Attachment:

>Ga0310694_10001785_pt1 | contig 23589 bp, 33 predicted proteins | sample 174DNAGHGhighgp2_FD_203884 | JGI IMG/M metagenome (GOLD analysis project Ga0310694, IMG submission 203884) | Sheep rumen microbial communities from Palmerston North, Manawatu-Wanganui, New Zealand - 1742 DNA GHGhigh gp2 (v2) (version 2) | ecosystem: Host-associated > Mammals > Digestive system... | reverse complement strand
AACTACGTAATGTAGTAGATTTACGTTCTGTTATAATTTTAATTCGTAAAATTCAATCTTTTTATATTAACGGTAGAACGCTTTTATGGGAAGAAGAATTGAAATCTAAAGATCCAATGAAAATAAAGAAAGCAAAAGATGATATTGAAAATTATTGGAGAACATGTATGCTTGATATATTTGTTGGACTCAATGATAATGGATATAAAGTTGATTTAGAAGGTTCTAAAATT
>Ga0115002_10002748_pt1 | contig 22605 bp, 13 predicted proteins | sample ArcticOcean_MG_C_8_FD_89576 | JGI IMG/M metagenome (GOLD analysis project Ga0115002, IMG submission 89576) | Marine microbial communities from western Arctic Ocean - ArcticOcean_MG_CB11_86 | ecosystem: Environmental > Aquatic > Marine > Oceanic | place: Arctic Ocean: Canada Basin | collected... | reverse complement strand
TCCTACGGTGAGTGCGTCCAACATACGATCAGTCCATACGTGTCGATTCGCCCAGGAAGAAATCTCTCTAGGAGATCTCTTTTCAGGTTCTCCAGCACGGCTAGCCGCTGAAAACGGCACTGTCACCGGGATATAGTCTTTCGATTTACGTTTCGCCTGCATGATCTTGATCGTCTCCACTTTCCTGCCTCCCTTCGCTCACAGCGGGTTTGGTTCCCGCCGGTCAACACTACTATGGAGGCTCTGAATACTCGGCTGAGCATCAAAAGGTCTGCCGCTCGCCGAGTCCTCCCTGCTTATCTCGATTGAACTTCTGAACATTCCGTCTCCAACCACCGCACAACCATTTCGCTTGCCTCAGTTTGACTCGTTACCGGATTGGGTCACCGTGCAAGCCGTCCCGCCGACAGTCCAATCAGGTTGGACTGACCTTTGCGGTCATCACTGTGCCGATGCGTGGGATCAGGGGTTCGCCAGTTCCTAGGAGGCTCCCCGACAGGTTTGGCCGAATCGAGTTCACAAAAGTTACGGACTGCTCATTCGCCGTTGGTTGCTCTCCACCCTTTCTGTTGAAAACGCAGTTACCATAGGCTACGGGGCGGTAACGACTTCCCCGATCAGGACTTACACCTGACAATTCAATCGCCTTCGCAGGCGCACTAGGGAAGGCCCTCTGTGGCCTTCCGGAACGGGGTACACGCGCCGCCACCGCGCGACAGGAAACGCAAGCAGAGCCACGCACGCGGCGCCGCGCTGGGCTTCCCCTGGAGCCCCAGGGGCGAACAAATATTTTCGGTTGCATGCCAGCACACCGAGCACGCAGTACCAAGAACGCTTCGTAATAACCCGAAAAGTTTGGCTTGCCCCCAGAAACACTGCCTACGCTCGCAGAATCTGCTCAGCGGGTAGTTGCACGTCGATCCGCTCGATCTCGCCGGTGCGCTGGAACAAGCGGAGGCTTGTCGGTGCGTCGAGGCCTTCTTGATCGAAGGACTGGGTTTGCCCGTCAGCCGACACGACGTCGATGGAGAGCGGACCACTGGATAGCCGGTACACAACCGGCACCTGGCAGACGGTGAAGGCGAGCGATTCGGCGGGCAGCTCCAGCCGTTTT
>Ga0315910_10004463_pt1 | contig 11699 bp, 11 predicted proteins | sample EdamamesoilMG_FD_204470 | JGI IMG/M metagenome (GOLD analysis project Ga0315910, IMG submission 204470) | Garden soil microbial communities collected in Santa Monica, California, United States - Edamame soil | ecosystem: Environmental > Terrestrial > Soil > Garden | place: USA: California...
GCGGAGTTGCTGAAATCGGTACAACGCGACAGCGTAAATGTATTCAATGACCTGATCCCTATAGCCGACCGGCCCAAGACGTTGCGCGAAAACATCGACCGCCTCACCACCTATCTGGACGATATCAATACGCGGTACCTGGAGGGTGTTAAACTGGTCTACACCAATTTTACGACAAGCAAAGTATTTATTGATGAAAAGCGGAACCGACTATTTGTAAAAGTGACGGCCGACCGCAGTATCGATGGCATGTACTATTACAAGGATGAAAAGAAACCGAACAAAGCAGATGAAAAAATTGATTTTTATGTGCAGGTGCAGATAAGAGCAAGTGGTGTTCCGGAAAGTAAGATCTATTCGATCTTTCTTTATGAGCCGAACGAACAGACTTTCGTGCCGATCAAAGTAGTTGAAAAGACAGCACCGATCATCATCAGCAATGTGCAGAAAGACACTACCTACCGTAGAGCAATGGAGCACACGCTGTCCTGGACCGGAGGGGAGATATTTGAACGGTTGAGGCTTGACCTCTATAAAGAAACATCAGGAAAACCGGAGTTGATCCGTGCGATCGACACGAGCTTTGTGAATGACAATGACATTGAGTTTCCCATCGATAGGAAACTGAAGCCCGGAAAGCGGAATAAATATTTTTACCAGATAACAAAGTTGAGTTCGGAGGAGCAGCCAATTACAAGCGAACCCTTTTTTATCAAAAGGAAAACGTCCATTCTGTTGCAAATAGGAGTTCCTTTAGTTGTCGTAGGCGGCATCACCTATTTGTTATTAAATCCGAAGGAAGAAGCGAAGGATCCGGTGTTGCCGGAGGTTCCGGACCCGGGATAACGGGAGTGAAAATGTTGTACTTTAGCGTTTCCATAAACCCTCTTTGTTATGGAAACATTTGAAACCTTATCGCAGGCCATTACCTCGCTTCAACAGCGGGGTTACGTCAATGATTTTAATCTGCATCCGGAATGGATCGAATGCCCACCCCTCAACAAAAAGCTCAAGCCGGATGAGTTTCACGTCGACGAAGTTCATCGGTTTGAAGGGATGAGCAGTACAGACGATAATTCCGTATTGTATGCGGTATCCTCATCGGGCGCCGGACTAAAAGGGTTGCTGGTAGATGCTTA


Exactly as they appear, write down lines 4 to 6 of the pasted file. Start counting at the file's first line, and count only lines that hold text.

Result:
TCCTACGGTGAGTGCGTCCAACATACGATCAGTCCATACGTGTCGATTCGCCCAGGAAGAAATCTCTCTAGGAGATCTCTTTTCAGGTTCTCCAGCACGGCTAGCCGCTGAAAACGGCACTGTCACCGGGATATAGTCTTTCGATTTACGTTTCGCCTGCATGATCTTGATCGTCTCCACTTTCCTGCCTCCCTTCGCTCACAGCGGGTTTGGTTCCCGCCGGTCAACACTACTATGGAGGCTCTGAATACTCGGCTGAGCATCAAAAGGTCTGCCGCTCGCCGAGTCCTCCCTGCTTATCTCGATTGAACTTCTGAACATTCCGTCTCCAACCACCGCACAACCATTTCGCTTGCCTCAGTTTGACTCGTTACCGGATTGGGTCACCGTGCAAGCCGTCCCGCCGACAGTCCAATCAGGTTGGACTGACCTTTGCGGTCATCACTGTGCCGATGCGTGGGATCAGGGGTTCGCCAGTTCCTAGGAGGCTCCCCGACAGGTTTGGCCGAATCGAGTTCACAAAAGTTACGGACTGCTCATTCGCCGTTGGTTGCTCTCCACCCTTTCTGTTGAAAACGCAGTTACCATAGGCTACGGGGCGGTAACGACTTCCCCGATCAGGACTTACACCTGACAATTCAATCGCCTTCGCAGGCGCACTAGGGAAGGCCCTCTGTGGCCTTCCGGAACGGGGTACACGCGCCGCCACCGCGCGACAGGAAACGCAAGCAGAGCCACGCACGCGGCGCCGCGCTGGGCTTCCCCTGGAGCCCCAGGGGCGAACAAATATTTTCGGTTGCATGCCAGCACACCGAGCACGCAGTACCAAGAACGCTTCGTAATAACCCGAAAAGTTTGGCTTGCCCCCAGAAACACTGCCTACGCTCGCAGAATCTGCTCAGCGGGTAGTTGCACGTCGATCCGCTCGATCTCGCCGGTGCGCTGGAACAAGCGGAGGCTTGTCGGTGCGTCGAGGCCTTCTTGATCGAAGGACTGGGTTTGCCCGTCAGCCGACACGACGTCGATGGAGAGCGGACCACTGGATAGCCGGTACACAACCGGCACCTGGCAGACGGTGAAGGCGAGCGATTCGGCGGGCAGCTCCAGCCGTTTT
>Ga0315910_10004463_pt1 | contig 11699 bp, 11 predicted proteins | sample EdamamesoilMG_FD_204470 | JGI IMG/M metagenome (GOLD analysis project Ga0315910, IMG submission 204470) | Garden soil microbial communities collected in Santa Monica, California, United States - Edamame soil | ecosystem: Environmental > Terrestrial > Soil > Garden | place: USA: California...
GCGGAGTTGCTGAAATCGGTACAACGCGACAGCGTAAATGTATTCAATGACCTGATCCCTATAGCCGACCGGCCCAAGACGTTGCGCGAAAACATCGACCGCCTCACCACCTATCTGGACGATATCAATACGCGGTACCTGGAGGGTGTTAAACTGGTCTACACCAATTTTACGACAAGCAAAGTATTTATTGATGAAAAGCGGAACCGACTATTTGTAAAAGTGACGGCCGACCGCAGTATCGATGGCATGTACTATTACAAGGATGAAAAGAAACCGAACAAAGCAGATGAAAAAATTGATTTTTATGTGCAGGTGCAGATAAGAGCAAGTGGTGTTCCGGAAAGTAAGATCTATTCGATCTTTCTTTATGAGCCGAACGAACAGACTTTCGTGCCGATCAAAGTAGTTGAAAAGACAGCACCGATCATCATCAGCAATGTGCAGAAAGACACTACCTACCGTAGAGCAATGGAGCACACGCTGTCCTGGACCGGAGGGGAGATATTTGAACGGTTGAGGCTTGACCTCTATAAAGAAACATCAGGAAAACCGGAGTTGATCCGTGCGATCGACACGAGCTTTGTGAATGACAATGACATTGAGTTTCCCATCGATAGGAAACTGAAGCCCGGAAAGCGGAATAAATATTTTTACCAGATAACAAAGTTGAGTTCGGAGGAGCAGCCAATTACAAGCGAACCCTTTTTTATCAAAAGGAAAACGTCCATTCTGTTGCAAATAGGAGTTCCTTTAGTTGTCGTAGGCGGCATCACCTATTTGTTATTAAATCCGAAGGAAGAAGCGAAGGATCCGGTGTTGCCGGAGGTTCCGGACCCGGGATAACGGGAGTGAAAATGTTGTACTTTAGCGTTTCCATAAACCCTCTTTGTTATGGAAACATTTGAAACCTTATCGCAGGCCATTACCTCGCTTCAACAGCGGGGTTACGTCAATGATTTTAATCTGCATCCGGAATGGATCGAATGCCCACCCCTCAACAAAAAGCTCAAGCCGGATGAGTTTCACGTCGACGAAGTTCATCGGTTTGAAGGGATGAGCAGTACAGACGATAATTCCGTATTGTATGCGGTATCCTCATCGGGCGCCGGACTAAAAGGGTTGCTGGTAGATGCTTA